CHARLOTTE, N.C./NEW YORK (Reuters) - Millionaires are less optimistic about the U.S. economy than their financial advisers and are taking a more cautious approach in their investments, Fidelity Investments said on Thursday.
The Boston-based mutual fund and brokerage giant's latest Insights on Advice report found that brokers and advisers are more confident than their millionaire clients about all key sectors of the economy, including real estate, consumer and business spending, and the stock market.
The analysis highlights the confidence gap between investors scarred by the financial crisis and recession, and advisers whose businesses weathered the slump.
"Examining the disparities between the groups presents some clear opportunities for brokers and advisers to fine-tune their approaches," Fidelity Institutional Wealth Services President Mike Durbin said in a statement.
Millionaires prefer bonds, for example, even as advisers recommend putting more money into international and emerging markets and U.S. stocks.
The biggest discrepancy can be found around annuities: 60 percent of advisers plan to recommend them, but only 13 percent of millionaires plan to buy them. About half of both groups plan to allocate more money to mutual funds.
Fidelity's analysis comes one day after a Charles Schwab Corp study found the average investor lacks confidence about achieving retirement goals.
Roughly 39 percent of investors surveyed by Schwab have concerns about retirement, though there is a wide gap between older and younger Americans.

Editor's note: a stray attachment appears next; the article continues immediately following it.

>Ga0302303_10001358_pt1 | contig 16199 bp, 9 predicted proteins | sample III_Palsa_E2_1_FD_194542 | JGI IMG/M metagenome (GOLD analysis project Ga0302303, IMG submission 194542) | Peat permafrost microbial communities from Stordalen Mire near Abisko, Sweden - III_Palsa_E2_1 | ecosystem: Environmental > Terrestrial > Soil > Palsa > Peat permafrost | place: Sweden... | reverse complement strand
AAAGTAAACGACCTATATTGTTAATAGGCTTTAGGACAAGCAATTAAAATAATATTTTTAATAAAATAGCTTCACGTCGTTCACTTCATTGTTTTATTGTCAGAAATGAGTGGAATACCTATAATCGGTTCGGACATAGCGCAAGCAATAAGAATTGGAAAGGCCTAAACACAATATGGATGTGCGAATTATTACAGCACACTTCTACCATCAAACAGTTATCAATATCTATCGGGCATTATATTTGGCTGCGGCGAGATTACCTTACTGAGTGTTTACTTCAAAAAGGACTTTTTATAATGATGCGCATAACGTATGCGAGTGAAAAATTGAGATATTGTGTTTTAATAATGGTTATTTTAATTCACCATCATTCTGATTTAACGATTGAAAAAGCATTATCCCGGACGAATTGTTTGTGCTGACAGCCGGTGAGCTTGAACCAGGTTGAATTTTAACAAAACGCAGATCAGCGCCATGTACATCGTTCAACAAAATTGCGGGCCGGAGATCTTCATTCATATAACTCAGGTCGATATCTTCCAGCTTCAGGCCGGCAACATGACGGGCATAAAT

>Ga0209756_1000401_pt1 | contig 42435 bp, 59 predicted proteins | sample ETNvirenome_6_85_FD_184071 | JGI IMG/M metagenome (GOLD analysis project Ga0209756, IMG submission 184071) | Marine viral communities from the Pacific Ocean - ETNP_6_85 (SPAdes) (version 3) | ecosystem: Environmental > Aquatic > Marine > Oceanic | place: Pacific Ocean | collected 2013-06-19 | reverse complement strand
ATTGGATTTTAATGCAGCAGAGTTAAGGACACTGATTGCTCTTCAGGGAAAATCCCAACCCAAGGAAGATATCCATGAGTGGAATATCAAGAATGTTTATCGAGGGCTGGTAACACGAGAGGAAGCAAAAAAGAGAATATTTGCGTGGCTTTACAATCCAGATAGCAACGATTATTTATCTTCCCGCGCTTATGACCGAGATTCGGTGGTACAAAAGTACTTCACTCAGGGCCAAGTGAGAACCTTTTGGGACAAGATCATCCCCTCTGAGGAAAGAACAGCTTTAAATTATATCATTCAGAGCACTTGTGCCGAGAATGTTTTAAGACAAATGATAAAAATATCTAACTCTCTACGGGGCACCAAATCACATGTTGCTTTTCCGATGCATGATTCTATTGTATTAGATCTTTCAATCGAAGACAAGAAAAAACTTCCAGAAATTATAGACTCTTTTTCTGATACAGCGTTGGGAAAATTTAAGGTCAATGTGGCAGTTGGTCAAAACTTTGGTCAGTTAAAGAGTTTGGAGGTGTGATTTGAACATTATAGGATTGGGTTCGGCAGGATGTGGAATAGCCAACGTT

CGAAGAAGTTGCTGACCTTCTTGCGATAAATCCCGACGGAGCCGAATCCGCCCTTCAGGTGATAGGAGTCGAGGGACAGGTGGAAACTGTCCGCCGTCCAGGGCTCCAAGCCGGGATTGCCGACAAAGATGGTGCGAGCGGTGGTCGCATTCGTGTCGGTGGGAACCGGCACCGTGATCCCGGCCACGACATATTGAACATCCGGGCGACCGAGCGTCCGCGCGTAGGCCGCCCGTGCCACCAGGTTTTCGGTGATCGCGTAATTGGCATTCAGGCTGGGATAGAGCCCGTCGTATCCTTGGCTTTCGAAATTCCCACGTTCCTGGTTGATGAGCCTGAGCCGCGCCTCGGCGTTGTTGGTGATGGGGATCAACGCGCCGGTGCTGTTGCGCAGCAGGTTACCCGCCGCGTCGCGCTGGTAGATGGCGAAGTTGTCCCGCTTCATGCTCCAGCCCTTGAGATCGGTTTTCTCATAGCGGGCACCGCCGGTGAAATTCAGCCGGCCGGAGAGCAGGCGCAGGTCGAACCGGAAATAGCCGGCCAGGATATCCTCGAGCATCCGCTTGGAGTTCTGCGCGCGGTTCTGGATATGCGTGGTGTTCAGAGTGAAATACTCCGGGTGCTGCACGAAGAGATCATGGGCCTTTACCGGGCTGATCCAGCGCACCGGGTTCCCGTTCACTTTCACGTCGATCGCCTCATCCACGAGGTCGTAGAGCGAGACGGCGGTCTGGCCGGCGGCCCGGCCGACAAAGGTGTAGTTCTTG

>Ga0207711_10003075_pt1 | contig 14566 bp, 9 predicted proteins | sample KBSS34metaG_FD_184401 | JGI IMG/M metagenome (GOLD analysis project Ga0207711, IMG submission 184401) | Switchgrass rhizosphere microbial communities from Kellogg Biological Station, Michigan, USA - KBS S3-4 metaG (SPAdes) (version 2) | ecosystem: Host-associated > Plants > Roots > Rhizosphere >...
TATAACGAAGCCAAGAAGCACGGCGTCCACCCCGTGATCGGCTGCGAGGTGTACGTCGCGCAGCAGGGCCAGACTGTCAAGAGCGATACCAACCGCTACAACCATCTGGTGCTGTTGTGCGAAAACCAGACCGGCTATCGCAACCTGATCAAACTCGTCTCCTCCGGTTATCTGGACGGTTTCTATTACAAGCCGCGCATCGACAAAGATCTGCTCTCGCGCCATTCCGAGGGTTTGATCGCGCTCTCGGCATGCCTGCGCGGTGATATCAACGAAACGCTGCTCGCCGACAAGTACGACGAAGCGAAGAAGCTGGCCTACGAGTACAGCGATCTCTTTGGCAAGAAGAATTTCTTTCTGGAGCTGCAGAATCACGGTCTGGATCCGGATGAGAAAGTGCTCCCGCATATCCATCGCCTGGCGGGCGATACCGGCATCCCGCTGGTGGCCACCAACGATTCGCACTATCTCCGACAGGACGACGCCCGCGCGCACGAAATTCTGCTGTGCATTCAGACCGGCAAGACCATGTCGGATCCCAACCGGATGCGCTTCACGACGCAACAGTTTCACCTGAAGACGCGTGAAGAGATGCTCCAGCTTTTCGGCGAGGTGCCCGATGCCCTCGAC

A little more than half of people 65 and older expressed confidence in their retirement readiness, compared with 26 percent of those between the ages of 18 and 34.
Confidence increased for those of any age who worked out detailed financial plans.
"Across all age groups, only 39 percent of people have actually crunched the numbers on retirement savings," said Carrie Schwab-Pomerantz, a senior vice president and daughter of company founder Chuck Schwab. "There is some ground to make up in terms of people sitting down with a plan."
In another survey, the Certified Financial Planner Board of Standards found that 60 percent of Americans do not expect the economy to rebound during the next year.
On the other hand, 38 percent of respondents believe their own personal financial situation will improve, compared with 17 percent worried it will get worse.
Personal outlook brightens for those who have plotted out their savings, spending and investment goals, the CFP Board said.
"Those with a financial plan feel more optimistic about their own future and are more willing to contribute to the economy by spending more," Charles Moran, this year's CFP Board chairman, told reporters in a briefing on Thursday.
Moran said most people who say they have a plan may be exaggerating. Half have plans "in their head," while 11 percent just have notes jotted on envelopes and cocktail napkins, he said.
(Reporting by Joe Rauch in Charlotte, N.C., and Joseph Giannone in New York; editing by Dave Zimmerman and John Wallace)
(Corrects name of CFP Board chairman to Moran in last 2 paragraphs)